Following the closing of the funding round, the on-orbit services technology provider has raised a total amount of $376m since its inception and the Series G funding is expected to bolster its technology development and expansion


Astroscale rakes in over $76m in a Series G round. (Credit: Astroscale)

Astroscale, a Japan-based on-orbit services technology provider, has announced the closing of a Series G round with over $76m from a group of new investors.

The financing round saw the participation of Mitsubishi Electric, Yusaku Maezawa, Mitsubishi, Mitsubishi UFJ Bank, Development Bank of Japan, and FEL.

Mitsubishi Electric has invested $25m in the funding round.

Following the closing of the funding round, Astroscale has raised a total amount of around $376m since its inception. In November 2021, Astroscale raised $109m in a Series F round which was led by THE FUND Limited Partnership in Japan.

The Series G funding is expected to bolster the on-orbit services technology provider’s technology development and company growth.

Astroscale founder and CEO Nobu Okada said: “We are pleased with the interest we received from our investors, which conveys a vote of confidence in Astroscale’s vision and potential.

“On-orbit servicing is a necessary infrastructure for a sustainable and growing space economy, and the key to reducing risk and increasing returns for satellite operators.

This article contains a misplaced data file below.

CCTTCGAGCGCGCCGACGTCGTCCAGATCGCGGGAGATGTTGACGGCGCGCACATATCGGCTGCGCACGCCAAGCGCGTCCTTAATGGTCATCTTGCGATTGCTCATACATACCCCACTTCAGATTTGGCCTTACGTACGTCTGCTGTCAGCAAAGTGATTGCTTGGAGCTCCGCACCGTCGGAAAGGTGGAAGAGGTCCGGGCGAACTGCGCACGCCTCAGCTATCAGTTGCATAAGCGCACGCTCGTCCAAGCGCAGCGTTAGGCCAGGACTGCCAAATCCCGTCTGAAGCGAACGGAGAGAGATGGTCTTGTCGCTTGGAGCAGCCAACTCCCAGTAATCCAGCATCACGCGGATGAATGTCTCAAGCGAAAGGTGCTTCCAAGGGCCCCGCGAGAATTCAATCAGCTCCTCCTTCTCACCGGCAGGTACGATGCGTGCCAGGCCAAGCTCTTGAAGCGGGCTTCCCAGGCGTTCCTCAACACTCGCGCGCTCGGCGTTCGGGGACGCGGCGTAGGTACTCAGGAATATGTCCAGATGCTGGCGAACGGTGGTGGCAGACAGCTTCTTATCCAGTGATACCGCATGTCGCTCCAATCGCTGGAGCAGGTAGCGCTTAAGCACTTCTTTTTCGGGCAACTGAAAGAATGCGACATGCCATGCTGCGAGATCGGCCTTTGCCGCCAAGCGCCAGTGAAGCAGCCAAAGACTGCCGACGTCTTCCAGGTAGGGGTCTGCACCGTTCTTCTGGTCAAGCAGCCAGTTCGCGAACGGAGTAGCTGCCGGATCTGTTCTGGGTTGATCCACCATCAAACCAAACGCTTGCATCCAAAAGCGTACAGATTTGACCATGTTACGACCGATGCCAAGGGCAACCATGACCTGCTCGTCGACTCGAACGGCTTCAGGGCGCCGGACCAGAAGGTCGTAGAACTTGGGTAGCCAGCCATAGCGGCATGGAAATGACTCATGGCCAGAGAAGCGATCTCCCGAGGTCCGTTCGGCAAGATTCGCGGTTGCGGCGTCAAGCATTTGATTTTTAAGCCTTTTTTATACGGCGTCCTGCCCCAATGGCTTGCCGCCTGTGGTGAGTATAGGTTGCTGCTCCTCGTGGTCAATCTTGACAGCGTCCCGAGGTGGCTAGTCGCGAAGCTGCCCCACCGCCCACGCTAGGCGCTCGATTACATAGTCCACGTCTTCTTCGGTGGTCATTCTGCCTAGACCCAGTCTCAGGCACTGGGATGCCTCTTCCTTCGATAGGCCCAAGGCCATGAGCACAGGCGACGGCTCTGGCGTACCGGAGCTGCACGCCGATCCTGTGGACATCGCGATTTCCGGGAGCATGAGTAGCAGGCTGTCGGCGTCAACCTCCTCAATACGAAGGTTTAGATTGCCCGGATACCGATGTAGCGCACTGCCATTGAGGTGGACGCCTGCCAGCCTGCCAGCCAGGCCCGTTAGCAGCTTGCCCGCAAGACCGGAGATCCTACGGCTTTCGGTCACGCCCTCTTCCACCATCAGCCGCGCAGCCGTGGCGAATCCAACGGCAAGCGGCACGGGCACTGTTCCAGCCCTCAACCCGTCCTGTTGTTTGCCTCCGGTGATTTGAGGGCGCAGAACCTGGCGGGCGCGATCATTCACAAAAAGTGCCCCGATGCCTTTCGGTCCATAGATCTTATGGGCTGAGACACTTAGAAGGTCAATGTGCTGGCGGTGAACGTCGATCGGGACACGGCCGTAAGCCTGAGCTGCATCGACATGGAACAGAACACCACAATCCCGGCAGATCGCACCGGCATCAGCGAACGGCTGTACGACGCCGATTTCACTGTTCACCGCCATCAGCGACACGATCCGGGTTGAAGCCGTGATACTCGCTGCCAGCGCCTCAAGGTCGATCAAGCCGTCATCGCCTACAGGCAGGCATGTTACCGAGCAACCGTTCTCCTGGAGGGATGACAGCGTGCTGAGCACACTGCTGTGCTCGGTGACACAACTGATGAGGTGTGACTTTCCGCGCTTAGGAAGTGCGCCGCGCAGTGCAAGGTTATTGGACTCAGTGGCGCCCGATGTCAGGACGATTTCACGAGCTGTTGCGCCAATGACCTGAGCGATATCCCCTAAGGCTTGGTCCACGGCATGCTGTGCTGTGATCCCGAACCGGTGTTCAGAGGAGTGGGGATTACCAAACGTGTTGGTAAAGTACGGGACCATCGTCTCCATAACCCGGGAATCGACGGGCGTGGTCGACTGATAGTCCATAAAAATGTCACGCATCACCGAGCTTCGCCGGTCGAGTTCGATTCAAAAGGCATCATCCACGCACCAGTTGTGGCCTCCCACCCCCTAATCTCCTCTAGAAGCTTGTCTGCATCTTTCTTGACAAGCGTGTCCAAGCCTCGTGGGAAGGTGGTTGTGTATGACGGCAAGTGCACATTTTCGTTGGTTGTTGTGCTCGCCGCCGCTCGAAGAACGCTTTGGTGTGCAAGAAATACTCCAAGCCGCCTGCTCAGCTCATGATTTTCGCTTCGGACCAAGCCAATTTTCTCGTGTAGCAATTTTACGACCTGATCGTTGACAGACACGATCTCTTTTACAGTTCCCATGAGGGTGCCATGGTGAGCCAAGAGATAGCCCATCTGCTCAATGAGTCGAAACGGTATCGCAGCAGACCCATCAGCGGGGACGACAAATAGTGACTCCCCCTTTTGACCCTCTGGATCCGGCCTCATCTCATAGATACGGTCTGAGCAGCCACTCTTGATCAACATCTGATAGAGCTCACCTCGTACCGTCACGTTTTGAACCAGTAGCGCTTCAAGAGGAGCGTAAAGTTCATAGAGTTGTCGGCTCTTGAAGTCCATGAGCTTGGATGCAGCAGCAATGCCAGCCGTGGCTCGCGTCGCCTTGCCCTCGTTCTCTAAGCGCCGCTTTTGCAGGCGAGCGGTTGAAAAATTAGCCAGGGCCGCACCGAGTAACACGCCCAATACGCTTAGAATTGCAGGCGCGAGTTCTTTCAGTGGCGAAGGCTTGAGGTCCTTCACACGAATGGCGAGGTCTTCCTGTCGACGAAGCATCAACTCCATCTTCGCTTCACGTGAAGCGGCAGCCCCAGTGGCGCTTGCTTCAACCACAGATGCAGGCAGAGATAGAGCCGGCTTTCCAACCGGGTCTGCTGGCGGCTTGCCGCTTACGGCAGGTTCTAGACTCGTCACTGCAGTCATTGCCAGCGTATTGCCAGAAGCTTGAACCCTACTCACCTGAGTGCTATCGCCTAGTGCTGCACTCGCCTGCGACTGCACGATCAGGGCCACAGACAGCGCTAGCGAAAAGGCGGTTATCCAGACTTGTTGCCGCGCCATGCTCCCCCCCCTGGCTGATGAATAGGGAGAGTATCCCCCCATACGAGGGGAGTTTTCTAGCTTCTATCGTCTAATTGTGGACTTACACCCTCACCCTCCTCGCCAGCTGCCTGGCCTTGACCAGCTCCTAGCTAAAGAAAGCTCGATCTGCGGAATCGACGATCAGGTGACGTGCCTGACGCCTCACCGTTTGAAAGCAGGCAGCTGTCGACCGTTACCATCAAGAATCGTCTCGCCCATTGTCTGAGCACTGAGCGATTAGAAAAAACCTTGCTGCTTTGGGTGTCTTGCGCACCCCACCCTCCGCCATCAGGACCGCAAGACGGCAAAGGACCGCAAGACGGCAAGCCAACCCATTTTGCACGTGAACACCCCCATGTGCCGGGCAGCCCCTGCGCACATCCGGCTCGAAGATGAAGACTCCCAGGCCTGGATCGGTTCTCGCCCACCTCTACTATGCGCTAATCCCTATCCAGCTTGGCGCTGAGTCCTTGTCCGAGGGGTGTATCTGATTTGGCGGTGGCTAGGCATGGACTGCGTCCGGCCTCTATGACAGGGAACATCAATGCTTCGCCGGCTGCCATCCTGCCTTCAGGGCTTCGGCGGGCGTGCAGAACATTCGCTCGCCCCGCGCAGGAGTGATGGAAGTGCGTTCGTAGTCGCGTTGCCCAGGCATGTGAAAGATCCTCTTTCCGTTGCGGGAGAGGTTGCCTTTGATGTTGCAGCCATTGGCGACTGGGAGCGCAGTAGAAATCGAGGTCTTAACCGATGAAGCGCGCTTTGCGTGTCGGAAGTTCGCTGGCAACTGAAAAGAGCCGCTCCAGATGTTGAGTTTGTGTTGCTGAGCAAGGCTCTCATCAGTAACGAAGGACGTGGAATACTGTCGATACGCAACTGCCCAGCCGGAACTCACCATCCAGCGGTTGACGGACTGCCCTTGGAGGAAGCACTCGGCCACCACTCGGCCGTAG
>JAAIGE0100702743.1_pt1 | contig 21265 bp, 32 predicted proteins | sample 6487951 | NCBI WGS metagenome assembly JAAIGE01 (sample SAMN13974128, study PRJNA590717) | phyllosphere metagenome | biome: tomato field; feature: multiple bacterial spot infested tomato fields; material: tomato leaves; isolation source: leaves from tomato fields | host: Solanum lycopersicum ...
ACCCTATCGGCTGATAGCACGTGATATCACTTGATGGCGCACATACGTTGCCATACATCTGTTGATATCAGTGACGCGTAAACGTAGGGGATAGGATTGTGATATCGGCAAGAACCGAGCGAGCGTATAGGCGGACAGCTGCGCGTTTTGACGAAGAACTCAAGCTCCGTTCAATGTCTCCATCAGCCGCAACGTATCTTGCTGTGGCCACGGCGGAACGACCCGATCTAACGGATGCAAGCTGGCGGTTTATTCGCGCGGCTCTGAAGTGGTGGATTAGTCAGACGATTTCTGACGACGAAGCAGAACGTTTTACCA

“We are on a mission to make on-orbit servicing routine by 2030, and these funds will significantly contribute to further innovative technology development, global expansion and increased capacity to meet the growing demand.”

Established in 2013, Astroscale develops solutions for on-orbit servicing. These include life extension, end-of-life, in situ space situational awareness, and active debris removal.

In a separate announcement, Mitsubishi Electric said that it will collaborate with Astroscale to jointly develop and manufacture sustainably designed satellite buses for Japanese national security constellations.

The satellite buses will feature the on-orbit services technology provider’s docking plate with a standardised interface. This is expected to enable other spacecraft to dock with and move or remove satellites once they are unable to deorbit themselves at the end of their operational lives.